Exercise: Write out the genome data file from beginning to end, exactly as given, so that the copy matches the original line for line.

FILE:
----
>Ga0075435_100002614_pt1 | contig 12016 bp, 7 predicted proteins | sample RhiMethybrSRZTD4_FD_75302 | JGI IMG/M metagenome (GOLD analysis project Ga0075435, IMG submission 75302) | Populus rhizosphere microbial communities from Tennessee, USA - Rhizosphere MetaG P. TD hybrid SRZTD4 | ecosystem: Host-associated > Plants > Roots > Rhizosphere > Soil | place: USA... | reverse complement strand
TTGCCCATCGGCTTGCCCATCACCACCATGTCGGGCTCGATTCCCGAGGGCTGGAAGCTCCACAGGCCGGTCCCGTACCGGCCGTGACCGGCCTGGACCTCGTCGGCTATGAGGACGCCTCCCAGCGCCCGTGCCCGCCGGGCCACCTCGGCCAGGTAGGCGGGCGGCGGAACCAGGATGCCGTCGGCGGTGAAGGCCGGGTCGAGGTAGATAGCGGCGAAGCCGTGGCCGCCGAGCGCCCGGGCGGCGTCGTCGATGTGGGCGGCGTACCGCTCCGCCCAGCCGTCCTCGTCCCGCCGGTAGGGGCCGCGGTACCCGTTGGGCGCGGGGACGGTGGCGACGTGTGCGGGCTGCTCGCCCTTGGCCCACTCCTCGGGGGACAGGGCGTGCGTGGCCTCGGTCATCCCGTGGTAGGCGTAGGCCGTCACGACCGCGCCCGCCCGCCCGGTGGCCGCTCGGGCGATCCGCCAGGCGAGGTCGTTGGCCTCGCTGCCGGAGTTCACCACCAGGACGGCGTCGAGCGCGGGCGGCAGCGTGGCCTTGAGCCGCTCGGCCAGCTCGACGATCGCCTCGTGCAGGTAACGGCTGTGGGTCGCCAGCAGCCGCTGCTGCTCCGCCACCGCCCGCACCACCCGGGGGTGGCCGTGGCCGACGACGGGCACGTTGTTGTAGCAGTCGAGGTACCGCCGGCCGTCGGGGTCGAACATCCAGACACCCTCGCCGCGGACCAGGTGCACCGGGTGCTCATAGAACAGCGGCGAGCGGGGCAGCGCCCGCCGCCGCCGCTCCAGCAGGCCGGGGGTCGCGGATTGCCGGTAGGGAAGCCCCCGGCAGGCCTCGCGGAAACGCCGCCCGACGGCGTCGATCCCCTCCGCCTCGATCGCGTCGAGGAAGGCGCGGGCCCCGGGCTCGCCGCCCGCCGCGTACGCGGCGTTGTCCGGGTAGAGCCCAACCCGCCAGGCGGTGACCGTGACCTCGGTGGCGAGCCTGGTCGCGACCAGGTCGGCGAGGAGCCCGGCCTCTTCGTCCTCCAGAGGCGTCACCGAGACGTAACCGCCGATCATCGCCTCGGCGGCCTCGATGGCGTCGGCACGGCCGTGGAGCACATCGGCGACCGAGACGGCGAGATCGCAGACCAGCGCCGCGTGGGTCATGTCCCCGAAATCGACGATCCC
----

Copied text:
>Ga0075435_100002614_pt1 | contig 12016 bp, 7 predicted proteins | sample RhiMethybrSRZTD4_FD_75302 | JGI IMG/M metagenome (GOLD analysis project Ga0075435, IMG submission 75302) | Populus rhizosphere microbial communities from Tennessee, USA - Rhizosphere MetaG P. TD hybrid SRZTD4 | ecosystem: Host-associated > Plants > Roots > Rhizosphere > Soil | place: USA... | reverse complement strand
TTGCCCATCGGCTTGCCCATCACCACCATGTCGGGCTCGATTCCCGAGGGCTGGAAGCTCCACAGGCCGGTCCCGTACCGGCCGTGACCGGCCTGGACCTCGTCGGCTATGAGGACGCCTCCCAGCGCCCGTGCCCGCCGGGCCACCTCGGCCAGGTAGGCGGGCGGCGGAACCAGGATGCCGTCGGCGGTGAAGGCCGGGTCGAGGTAGATAGCGGCGAAGCCGTGGCCGCCGAGCGCCCGGGCGGCGTCGTCGATGTGGGCGGCGTACCGCTCCGCCCAGCCGTCCTCGTCCCGCCGGTAGGGGCCGCGGTACCCGTTGGGCGCGGGGACGGTGGCGACGTGTGCGGGCTGCTCGCCCTTGGCCCACTCCTCGGGGGACAGGGCGTGCGTGGCCTCGGTCATCCCGTGGTAGGCGTAGGCCGTCACGACCGCGCCCGCCCGCCCGGTGGCCGCTCGGGCGATCCGCCAGGCGAGGTCGTTGGCCTCGCTGCCGGAGTTCACCACCAGGACGGCGTCGAGCGCGGGCGGCAGCGTGGCCTTGAGCCGCTCGGCCAGCTCGACGATCGCCTCGTGCAGGTAACGGCTGTGGGTCGCCAGCAGCCGCTGCTGCTCCGCCACCGCCCGCACCACCCGGGGGTGGCCGTGGCCGACGACGGGCACGTTGTTGTAGCAGTCGAGGTACCGCCGGCCGTCGGGGTCGAACATCCAGACACCCTCGCCGCGGACCAGGTGCACCGGGTGCTCATAGAACAGCGGCGAGCGGGGCAGCGCCCGCCGCCGCCGCTCCAGCAGGCCGGGGGTCGCGGATTGCCGGTAGGGAAGCCCCCGGCAGGCCTCGCGGAAACGCCGCCCGACGGCGTCGATCCCCTCCGCCTCGATCGCGTCGAGGAAGGCGCGGGCCCCGGGCTCGCCGCCCGCCGCGTACGCGGCGTTGTCCGGGTAGAGCCCAACCCGCCAGGCGGTGACCGTGACCTCGGTGGCGAGCCTGGTCGCGACCAGGTCGGCGAGGAGCCCGGCCTCTTCGTCCTCCAGAGGCGTCACCGAGACGTAACCGCCGATCATCGCCTCGGCGGCCTCGATGGCGTCGGCACGGCCGTGGAGCACATCGGCGACCGAGACGGCGAGATCGCAGACCAGCGCCGCGTGGGTCATGTCCCCGAAATCGACGATCCC